Walking Like A Duck

By Greg O’Brien: Codfish Press

Last time we checked Webster’s for the word “independent,” the definition read: “not influenced or controlled by others…not relying on another for aid or support.” Cape Cod Times Publisher Peter Meyer must have printed his own dictionary or has a wordsmith license to play on words. In announcing in Tuesday’s paper that corporate parent, New-York based Ottaway had just purchased the venerable Barnstable Patriot, ending 175 years of independent ownership, Meyer declared, “The critical factor is that we have two independent voices. We will absolutely maintain that…We will not have one unified editorial voice…we will compete for news and so will they.”

Oh, and by the way, Meyer indicated, Ottaway is hungry for more independent Cape voices. Winter is coming, you know, and we have to put on some weight. “Frankly, if there are other quality weeklies available on Cape Cod, we’d be interested in talking with them as well,” Meyer said in a comment that sounded like it was cast in the boardroom, or lifted from one of Fidelity Investment’s news releases when its Community Newspaper Company began swallowing up The Cape Codder, The Register and just about everything in eastern Massachusetts with black ink. The company has since been sold to Herald Media, which (observers suggest) is entertaining possible suitors.Be careful, Peter, you may get what you wish. The only loser here will be the community. Let’s face it, history has shown that quality independent weeklies consumed by corporate giants have become editorial shells of themselves—attractive shoppers or trapper keepers for ads. This has everything to do with why corporations exist—to make money—and there is nothing wrong with that! But it has nothing to do with quality editorial, which tends to become formatted with corporate ownership, then watered down to a puddle of itself.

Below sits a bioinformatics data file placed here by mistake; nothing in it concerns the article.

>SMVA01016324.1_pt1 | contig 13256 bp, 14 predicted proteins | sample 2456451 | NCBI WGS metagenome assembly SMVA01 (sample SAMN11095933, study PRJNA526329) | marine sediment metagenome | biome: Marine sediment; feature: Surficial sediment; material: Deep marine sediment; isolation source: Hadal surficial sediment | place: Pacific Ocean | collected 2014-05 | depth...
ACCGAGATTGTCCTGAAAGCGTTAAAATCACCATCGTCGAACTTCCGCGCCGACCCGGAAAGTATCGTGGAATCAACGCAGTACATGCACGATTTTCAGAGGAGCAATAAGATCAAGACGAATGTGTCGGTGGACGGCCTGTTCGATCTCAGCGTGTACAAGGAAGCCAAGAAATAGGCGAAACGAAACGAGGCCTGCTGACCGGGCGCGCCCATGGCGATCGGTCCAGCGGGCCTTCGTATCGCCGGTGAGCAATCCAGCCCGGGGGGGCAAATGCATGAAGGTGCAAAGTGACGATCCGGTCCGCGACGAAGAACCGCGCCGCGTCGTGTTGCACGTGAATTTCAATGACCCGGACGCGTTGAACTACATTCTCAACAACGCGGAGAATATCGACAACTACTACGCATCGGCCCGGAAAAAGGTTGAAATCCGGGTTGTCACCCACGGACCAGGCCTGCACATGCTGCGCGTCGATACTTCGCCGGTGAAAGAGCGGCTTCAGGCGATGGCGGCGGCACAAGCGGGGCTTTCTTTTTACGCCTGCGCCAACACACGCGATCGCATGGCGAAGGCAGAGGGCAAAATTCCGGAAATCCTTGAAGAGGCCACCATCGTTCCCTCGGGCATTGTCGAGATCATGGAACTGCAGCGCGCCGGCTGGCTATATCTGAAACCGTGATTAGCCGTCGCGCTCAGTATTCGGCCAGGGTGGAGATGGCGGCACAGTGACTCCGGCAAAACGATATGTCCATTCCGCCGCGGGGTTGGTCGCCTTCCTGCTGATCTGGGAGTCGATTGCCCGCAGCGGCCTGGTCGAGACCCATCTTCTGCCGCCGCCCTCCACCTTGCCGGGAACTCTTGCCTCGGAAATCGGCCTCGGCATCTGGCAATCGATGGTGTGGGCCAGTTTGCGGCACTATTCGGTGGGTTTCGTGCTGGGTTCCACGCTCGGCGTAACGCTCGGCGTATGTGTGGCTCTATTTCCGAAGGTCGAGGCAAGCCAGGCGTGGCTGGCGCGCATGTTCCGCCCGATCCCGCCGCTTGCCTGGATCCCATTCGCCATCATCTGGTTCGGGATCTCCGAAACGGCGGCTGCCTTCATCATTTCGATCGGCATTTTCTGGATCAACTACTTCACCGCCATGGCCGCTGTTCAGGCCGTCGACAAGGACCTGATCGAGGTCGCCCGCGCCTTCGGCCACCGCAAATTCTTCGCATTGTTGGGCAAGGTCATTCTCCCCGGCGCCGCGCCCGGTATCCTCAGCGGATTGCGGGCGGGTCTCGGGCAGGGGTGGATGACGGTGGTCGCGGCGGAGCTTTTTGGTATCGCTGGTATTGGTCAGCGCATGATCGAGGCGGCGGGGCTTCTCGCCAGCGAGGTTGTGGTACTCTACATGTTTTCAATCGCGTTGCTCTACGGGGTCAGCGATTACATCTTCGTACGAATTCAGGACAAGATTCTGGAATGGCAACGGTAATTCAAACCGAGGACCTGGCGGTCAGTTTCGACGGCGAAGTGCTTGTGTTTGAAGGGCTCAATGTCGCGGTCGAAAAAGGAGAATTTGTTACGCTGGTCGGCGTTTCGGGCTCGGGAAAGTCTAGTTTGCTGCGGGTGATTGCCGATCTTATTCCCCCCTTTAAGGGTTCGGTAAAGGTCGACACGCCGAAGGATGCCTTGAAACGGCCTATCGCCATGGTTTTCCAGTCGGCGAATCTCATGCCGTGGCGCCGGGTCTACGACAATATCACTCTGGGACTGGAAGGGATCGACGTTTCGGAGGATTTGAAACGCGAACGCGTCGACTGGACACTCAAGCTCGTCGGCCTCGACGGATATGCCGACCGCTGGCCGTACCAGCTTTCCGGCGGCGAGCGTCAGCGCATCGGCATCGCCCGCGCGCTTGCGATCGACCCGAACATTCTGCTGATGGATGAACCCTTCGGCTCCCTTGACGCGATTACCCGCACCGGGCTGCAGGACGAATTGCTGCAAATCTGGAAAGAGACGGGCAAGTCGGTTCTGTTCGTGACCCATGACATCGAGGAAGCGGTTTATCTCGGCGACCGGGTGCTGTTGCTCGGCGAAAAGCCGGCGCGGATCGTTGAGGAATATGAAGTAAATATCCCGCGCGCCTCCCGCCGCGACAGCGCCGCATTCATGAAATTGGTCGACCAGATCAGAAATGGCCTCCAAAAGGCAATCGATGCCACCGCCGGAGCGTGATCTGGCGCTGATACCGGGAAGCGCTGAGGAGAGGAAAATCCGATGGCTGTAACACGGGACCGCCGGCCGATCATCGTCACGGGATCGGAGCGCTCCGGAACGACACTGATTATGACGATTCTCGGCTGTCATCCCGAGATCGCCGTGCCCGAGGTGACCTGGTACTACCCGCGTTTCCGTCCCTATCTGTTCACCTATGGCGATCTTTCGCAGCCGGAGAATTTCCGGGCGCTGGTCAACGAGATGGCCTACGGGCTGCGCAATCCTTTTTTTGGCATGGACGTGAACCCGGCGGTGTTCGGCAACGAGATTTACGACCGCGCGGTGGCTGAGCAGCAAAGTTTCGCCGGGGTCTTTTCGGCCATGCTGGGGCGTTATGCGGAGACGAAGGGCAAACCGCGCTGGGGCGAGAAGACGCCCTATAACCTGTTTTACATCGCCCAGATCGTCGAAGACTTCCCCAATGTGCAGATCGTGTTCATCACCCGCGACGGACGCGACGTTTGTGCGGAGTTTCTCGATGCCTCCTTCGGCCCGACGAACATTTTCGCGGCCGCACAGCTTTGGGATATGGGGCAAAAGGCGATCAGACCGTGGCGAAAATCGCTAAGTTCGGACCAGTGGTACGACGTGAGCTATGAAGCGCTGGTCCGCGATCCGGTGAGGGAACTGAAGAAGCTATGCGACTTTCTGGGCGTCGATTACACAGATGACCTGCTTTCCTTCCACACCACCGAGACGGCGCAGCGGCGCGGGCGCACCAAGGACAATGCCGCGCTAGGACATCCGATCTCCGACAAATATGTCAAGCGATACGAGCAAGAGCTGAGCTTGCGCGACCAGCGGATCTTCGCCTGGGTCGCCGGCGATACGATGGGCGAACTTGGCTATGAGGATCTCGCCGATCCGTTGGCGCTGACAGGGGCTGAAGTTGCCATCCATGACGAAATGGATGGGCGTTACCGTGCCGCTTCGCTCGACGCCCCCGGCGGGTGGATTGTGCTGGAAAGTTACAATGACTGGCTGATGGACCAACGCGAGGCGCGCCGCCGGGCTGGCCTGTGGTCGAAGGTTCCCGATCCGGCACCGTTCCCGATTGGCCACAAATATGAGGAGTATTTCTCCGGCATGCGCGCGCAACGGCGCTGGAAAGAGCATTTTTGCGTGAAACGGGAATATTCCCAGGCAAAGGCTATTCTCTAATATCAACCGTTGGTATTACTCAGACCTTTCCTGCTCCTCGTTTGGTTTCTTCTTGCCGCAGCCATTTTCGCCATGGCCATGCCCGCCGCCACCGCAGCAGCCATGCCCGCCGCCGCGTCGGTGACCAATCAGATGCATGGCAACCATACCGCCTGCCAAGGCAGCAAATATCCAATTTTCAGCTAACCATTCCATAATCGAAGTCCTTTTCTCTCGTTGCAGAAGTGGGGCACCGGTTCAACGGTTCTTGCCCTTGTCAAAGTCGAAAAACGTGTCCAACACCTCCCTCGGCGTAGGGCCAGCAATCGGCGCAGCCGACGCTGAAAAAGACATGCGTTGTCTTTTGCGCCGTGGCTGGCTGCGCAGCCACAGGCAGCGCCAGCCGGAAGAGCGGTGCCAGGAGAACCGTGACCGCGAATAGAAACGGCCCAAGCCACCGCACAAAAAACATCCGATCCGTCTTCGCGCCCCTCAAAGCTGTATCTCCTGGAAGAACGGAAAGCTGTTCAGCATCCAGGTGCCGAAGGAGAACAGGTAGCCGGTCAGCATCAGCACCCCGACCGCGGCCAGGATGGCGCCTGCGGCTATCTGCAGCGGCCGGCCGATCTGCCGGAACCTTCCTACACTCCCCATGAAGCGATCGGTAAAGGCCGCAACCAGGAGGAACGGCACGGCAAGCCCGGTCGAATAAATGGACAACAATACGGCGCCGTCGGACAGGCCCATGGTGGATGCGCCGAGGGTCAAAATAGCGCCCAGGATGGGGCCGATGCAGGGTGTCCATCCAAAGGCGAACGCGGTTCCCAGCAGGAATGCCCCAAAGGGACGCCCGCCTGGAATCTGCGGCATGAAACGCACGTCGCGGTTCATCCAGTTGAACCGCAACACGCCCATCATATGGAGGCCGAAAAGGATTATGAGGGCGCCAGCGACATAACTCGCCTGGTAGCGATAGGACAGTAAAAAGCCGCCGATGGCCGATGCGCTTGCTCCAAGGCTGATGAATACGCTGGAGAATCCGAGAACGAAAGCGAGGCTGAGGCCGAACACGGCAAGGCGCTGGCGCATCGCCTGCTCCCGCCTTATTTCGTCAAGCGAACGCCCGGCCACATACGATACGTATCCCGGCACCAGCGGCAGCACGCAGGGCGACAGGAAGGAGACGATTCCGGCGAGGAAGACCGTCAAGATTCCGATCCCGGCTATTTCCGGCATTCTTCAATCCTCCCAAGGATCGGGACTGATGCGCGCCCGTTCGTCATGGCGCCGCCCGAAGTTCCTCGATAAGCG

The Cape Cod Times is a fine daily newspaper, arguably one of the best small dailies in the country, and much of the credit belongs to Meyer and his knack for excellence. Ottaway also has done a sound job with its Nantucket weekly acquisition, The Inquirer & Mirror, leaving local hands on the keyboards. But Nantucket is different—a land apart, as they say, in spirit as well as geography. The Inky is still the lifeblood on the island, the dominant influence.The Barnstable Patriot is another kettle of fish. Former owners, Rob and Toni Sennott, have done an extraordinary job running the paper under difficult economic conditions and under the ever-expanding circulation shadow of the Times just up the street. Hard to dominate when you’re in a sandbox with the big kid.So it was no surprise the paper was sold. And Ottaway, if it keeps its mitts off other Cape weeklies, might just do a decent job of overseeing the Patriot. It’s reassuring that Rob and editor David Still II will remain in place, at least for now. What concerns me is the possibility that Ottaway, with an appetite of newspaper proportion, will attempt to digest other fine Cape weeklies, The Cape Cod Chronicle in Chatham and The Enterprise of Falmouth, among them.I know something of chewing off more than you can properly digest. As former editor and publisher of The Cape Codder under the late Malcolm Hobbs, a surrogate father, I oversaw the sale to Community Newspaper Company of The Cape Codder, The Register, Cape Cod News, Sandwich Broadsider, Osterville Advertiser, Bourne Courier and all of the former Memorial Press Group Oracles on the Cape. On paper, it looked good! In print, the papers in time began yellowing with corporate formats and special advertising buys. The newsroom, which once ran the operation, became a back office. It showed. I’m responsible for setting this dissolution in motion, and will take those sins to the grave.